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Get rid of winter blues, revitalize your home and prepare for warmer weather. These 6 spring cleaning tips will have your home in tip-top shape in no time.

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Regardless of the weather outside, spring is upon us – and spring is synonymous with fresh starts. It’s time to get rid of those winter blues, revitalize your home and prepare for warmer weather.

The American Cleaning Institute reports that 72 percent of Americans make spring cleaning an annual ritual. Whether you’re part of the majority, or attempting to tackle the process for the first time, here are some helpful tips to get you started.

1. Get rid of clutter.

Before you start preparing for spring, get rid of items that are needlessly filling up your home. Step number one: Tackle your unwanted items.

Clothing: Ditch the heavy outerwear and winter boots for lighter clothing and accessories. For clothes you will no longer need during spring, consider donating them to a local Goodwill or placing them into seasonal storage. Remember to label!

Linens and décor: Professional organizer Jeni Aron suggests putting away heavier bedding and seasonal décor to help declutter and rid your home of the winter feel.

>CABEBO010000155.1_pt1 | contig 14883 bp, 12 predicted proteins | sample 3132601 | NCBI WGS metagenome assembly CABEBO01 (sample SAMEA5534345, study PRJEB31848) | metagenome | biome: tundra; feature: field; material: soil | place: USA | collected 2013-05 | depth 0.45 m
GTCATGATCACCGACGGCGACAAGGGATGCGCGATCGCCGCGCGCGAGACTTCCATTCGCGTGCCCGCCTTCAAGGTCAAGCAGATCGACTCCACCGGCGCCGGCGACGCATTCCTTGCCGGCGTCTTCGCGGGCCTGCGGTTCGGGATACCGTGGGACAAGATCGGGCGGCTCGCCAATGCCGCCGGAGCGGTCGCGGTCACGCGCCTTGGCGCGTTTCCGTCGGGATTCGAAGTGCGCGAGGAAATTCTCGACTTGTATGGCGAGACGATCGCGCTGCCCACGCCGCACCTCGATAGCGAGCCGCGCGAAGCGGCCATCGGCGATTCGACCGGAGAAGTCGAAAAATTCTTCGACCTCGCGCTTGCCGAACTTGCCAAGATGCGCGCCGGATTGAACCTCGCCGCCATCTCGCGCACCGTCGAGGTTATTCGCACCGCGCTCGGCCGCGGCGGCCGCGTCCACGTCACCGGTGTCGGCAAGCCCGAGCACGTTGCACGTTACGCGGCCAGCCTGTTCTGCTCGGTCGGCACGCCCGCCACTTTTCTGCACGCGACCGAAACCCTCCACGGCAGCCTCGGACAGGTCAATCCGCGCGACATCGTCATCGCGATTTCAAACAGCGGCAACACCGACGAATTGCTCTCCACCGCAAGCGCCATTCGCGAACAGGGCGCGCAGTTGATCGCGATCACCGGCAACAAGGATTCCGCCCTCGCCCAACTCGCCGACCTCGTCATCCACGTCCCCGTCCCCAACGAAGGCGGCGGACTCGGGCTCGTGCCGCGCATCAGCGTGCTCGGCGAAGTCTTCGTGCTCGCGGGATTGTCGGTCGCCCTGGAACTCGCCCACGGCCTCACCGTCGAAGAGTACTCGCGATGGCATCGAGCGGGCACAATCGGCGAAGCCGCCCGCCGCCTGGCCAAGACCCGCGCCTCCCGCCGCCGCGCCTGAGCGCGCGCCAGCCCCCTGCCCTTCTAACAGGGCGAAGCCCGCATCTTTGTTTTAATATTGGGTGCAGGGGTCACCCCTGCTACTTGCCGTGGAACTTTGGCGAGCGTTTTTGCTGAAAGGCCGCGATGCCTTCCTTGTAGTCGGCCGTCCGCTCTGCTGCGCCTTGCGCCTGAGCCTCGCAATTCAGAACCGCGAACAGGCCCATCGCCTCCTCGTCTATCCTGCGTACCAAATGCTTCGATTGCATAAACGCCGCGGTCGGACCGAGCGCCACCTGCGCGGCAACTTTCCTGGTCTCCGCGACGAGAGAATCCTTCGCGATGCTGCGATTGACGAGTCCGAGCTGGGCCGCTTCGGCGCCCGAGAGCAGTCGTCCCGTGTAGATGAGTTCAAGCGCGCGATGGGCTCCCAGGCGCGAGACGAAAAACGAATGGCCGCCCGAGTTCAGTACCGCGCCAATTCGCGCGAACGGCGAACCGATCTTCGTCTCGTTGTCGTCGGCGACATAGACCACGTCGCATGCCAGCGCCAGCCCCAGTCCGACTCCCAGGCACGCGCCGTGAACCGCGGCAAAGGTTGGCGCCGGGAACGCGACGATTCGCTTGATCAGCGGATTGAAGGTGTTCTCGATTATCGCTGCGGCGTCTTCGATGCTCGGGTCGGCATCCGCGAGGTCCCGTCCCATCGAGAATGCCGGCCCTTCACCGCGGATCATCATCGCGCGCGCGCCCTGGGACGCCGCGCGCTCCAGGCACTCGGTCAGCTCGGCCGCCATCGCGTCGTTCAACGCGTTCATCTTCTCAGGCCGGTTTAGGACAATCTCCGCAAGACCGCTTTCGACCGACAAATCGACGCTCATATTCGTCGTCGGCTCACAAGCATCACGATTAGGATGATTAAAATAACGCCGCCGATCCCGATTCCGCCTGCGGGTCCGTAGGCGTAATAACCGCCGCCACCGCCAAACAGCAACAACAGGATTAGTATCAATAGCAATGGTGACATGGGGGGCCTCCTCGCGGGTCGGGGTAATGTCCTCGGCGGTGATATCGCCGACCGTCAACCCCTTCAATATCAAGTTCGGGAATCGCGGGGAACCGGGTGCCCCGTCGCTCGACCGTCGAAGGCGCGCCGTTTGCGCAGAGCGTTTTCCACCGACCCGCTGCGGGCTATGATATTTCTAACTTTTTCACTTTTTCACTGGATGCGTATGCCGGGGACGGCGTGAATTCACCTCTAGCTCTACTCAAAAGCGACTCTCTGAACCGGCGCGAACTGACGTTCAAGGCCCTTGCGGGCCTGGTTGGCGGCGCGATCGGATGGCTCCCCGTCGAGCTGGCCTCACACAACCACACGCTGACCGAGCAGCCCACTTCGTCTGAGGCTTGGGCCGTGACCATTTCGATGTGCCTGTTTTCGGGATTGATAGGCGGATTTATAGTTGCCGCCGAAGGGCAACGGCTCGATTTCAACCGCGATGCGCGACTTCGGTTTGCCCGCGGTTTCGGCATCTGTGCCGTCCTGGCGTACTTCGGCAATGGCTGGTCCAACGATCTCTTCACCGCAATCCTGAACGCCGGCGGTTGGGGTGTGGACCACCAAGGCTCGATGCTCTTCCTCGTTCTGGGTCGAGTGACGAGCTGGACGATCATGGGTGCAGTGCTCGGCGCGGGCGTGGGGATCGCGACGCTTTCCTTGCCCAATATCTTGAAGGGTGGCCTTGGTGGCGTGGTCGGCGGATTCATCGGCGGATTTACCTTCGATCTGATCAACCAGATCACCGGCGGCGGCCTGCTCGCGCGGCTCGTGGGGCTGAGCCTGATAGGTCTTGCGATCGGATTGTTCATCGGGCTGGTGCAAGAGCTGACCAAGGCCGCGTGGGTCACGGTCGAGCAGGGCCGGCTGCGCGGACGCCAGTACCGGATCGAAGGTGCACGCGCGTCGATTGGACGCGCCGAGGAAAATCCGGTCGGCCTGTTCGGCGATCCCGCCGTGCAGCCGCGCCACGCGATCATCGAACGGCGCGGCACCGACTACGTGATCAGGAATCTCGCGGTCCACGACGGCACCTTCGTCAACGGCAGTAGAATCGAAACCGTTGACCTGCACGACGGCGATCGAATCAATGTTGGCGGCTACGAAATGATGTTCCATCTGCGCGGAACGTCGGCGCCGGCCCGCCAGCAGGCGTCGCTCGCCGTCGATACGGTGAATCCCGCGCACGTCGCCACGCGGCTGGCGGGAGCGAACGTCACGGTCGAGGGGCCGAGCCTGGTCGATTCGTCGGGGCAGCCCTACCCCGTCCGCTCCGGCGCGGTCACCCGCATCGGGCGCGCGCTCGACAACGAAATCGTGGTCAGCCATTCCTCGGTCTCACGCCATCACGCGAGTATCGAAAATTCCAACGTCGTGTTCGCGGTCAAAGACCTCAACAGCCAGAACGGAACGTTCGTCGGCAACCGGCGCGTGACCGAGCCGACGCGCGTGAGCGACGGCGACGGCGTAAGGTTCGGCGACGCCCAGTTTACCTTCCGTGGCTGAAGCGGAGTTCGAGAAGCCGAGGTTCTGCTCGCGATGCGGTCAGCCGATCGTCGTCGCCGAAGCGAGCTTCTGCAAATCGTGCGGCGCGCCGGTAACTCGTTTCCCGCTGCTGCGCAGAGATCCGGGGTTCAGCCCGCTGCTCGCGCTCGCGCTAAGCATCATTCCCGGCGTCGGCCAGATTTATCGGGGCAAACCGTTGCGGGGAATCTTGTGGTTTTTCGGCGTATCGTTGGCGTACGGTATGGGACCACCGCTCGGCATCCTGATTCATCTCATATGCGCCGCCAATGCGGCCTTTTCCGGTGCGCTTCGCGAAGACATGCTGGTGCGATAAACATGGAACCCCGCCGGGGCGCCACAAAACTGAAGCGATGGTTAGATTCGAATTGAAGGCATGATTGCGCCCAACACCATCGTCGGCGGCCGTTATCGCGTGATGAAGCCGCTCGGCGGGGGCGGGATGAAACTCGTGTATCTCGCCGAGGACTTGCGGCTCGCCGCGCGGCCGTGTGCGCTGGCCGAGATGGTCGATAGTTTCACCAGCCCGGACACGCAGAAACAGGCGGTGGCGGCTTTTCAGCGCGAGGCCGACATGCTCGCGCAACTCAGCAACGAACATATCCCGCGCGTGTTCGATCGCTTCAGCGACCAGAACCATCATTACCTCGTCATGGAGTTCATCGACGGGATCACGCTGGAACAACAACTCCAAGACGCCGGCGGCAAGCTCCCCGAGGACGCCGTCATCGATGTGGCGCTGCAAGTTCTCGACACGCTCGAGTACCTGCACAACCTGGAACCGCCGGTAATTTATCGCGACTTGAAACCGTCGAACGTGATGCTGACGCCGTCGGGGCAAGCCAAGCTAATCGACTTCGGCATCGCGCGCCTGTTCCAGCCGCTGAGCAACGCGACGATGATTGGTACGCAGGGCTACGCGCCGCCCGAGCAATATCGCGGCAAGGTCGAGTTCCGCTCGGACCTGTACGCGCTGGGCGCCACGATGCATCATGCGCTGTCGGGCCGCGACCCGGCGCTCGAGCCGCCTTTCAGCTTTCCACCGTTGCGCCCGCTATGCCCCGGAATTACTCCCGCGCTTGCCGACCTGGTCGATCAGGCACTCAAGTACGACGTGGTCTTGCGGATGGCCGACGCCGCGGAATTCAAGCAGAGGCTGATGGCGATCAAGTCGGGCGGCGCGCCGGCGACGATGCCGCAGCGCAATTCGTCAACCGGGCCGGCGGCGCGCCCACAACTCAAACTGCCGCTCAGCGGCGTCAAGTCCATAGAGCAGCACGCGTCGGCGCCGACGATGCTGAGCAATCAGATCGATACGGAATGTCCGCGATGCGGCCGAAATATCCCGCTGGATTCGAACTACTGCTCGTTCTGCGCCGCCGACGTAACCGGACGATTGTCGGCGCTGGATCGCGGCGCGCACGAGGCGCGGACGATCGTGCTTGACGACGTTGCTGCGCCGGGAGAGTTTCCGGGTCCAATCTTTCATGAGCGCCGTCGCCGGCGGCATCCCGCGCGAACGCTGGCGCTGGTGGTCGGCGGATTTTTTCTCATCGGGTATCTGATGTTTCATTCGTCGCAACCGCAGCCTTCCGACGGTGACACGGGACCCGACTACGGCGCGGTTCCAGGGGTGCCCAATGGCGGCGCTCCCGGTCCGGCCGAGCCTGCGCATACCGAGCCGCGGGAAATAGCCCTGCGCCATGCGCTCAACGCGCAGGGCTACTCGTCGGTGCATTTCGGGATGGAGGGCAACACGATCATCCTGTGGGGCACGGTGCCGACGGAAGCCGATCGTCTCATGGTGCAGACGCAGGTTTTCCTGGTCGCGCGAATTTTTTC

“Spring should be all about celebrating the sunshine that we’ve been missing,” says Aron.  “It’s time to put away or purge. Maybe change up your curtains, in favor of lighter materials.”

2. Swap out seasonal gear.

Over the winter months, garages and basements become popular storage areas for grills, lawn mowers, sports equipment and patio furniture. With nice weather around the corner, it’s time to boost your curb appeal and get your garage back into summer shape.

Remove winter: Items such as snowmobiles, snow blowers, shovels and winter sports gear should be placed into a storage unit near you – especially if it’s something you won’t need for another eight months.

Assign areas: Perhaps your garage has a hobby area in one corner and a workshop in another – decide where you will place your items and how you will organize them.

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Spring Cleaning